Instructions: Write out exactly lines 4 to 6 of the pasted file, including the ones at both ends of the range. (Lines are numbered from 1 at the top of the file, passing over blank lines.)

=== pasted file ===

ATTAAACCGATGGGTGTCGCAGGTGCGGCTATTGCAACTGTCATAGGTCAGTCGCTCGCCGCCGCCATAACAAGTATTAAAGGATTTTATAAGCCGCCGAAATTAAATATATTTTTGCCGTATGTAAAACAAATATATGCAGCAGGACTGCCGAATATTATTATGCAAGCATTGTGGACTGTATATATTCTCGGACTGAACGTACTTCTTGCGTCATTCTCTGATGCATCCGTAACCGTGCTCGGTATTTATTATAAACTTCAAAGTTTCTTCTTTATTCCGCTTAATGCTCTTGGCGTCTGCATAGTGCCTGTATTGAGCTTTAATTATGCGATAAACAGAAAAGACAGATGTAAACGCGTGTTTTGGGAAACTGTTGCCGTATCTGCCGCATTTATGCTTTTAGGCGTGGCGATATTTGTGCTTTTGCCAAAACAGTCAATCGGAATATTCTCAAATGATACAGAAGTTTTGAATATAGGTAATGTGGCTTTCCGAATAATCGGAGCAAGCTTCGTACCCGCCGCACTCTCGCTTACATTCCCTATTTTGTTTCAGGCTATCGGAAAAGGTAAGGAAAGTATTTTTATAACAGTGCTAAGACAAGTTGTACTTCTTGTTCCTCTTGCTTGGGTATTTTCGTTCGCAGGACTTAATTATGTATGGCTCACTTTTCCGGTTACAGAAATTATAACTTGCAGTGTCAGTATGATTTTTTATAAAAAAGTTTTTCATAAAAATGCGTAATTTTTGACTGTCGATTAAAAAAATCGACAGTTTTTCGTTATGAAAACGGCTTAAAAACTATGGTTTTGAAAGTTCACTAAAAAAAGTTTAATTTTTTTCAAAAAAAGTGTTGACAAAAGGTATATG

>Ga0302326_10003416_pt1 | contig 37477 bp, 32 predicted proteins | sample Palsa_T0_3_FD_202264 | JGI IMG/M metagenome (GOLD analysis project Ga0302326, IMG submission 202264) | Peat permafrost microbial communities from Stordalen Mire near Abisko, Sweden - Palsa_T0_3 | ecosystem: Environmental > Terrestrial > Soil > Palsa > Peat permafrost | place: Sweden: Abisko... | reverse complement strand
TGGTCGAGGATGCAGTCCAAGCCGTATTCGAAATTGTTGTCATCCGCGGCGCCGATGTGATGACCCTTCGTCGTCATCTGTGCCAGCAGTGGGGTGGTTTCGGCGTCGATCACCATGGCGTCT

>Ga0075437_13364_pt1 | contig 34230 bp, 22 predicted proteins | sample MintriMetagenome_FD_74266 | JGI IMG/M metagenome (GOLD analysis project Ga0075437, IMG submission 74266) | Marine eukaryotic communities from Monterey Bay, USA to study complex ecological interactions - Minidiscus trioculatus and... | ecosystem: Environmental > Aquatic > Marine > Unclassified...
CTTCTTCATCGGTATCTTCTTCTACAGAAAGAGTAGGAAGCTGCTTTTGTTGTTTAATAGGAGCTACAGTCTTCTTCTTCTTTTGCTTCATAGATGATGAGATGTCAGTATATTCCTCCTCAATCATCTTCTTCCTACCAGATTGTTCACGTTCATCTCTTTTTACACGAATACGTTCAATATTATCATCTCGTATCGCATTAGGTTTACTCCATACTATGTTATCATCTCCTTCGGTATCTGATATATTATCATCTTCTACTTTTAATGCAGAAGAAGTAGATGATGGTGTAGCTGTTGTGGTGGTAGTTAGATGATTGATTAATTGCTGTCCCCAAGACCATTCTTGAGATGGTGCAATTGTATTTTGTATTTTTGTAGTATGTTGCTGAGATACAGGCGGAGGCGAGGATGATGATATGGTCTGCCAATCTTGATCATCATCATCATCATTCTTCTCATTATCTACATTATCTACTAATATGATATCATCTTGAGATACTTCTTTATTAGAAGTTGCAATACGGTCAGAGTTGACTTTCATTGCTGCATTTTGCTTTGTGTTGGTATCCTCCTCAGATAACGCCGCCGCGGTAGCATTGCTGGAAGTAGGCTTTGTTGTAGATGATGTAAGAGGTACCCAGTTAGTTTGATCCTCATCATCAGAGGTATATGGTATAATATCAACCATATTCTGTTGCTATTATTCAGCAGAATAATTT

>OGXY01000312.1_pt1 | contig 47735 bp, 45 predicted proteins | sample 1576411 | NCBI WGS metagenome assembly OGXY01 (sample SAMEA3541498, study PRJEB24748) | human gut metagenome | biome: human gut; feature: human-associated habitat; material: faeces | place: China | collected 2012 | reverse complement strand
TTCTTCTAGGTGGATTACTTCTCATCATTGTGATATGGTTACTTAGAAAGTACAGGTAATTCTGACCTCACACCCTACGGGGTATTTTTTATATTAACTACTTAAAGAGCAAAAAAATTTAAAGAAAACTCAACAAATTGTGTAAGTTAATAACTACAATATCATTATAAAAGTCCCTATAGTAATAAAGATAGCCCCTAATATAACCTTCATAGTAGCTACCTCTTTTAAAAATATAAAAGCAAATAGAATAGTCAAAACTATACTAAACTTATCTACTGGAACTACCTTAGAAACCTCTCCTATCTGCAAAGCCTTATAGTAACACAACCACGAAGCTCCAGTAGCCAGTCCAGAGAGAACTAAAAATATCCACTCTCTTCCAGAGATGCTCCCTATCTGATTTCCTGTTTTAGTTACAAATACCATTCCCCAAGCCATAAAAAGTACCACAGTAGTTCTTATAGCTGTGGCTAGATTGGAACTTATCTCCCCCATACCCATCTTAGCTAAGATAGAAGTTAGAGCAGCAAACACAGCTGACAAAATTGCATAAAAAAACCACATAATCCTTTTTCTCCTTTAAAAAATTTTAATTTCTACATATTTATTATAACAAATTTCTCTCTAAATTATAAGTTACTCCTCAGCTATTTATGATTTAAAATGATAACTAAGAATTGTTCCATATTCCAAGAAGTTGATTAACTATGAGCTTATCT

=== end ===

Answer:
>Ga0075437_13364_pt1 | contig 34230 bp, 22 predicted proteins | sample MintriMetagenome_FD_74266 | JGI IMG/M metagenome (GOLD analysis project Ga0075437, IMG submission 74266) | Marine eukaryotic communities from Monterey Bay, USA to study complex ecological interactions - Minidiscus trioculatus and... | ecosystem: Environmental > Aquatic > Marine > Unclassified...
CTTCTTCATCGGTATCTTCTTCTACAGAAAGAGTAGGAAGCTGCTTTTGTTGTTTAATAGGAGCTACAGTCTTCTTCTTCTTTTGCTTCATAGATGATGAGATGTCAGTATATTCCTCCTCAATCATCTTCTTCCTACCAGATTGTTCACGTTCATCTCTTTTTACACGAATACGTTCAATATTATCATCTCGTATCGCATTAGGTTTACTCCATACTATGTTATCATCTCCTTCGGTATCTGATATATTATCATCTTCTACTTTTAATGCAGAAGAAGTAGATGATGGTGTAGCTGTTGTGGTGGTAGTTAGATGATTGATTAATTGCTGTCCCCAAGACCATTCTTGAGATGGTGCAATTGTATTTTGTATTTTTGTAGTATGTTGCTGAGATACAGGCGGAGGCGAGGATGATGATATGGTCTGCCAATCTTGATCATCATCATCATCATTCTTCTCATTATCTACATTATCTACTAATATGATATCATCTTGAGATACTTCTTTATTAGAAGTTGCAATACGGTCAGAGTTGACTTTCATTGCTGCATTTTGCTTTGTGTTGGTATCCTCCTCAGATAACGCCGCCGCGGTAGCATTGCTGGAAGTAGGCTTTGTTGTAGATGATGTAAGAGGTACCCAGTTAGTTTGATCCTCATCATCAGAGGTATATGGTATAATATCAACCATATTCTGTTGCTATTATTCAGCAGAATAATTT

>OGXY01000312.1_pt1 | contig 47735 bp, 45 predicted proteins | sample 1576411 | NCBI WGS metagenome assembly OGXY01 (sample SAMEA3541498, study PRJEB24748) | human gut metagenome | biome: human gut; feature: human-associated habitat; material: faeces | place: China | collected 2012 | reverse complement strand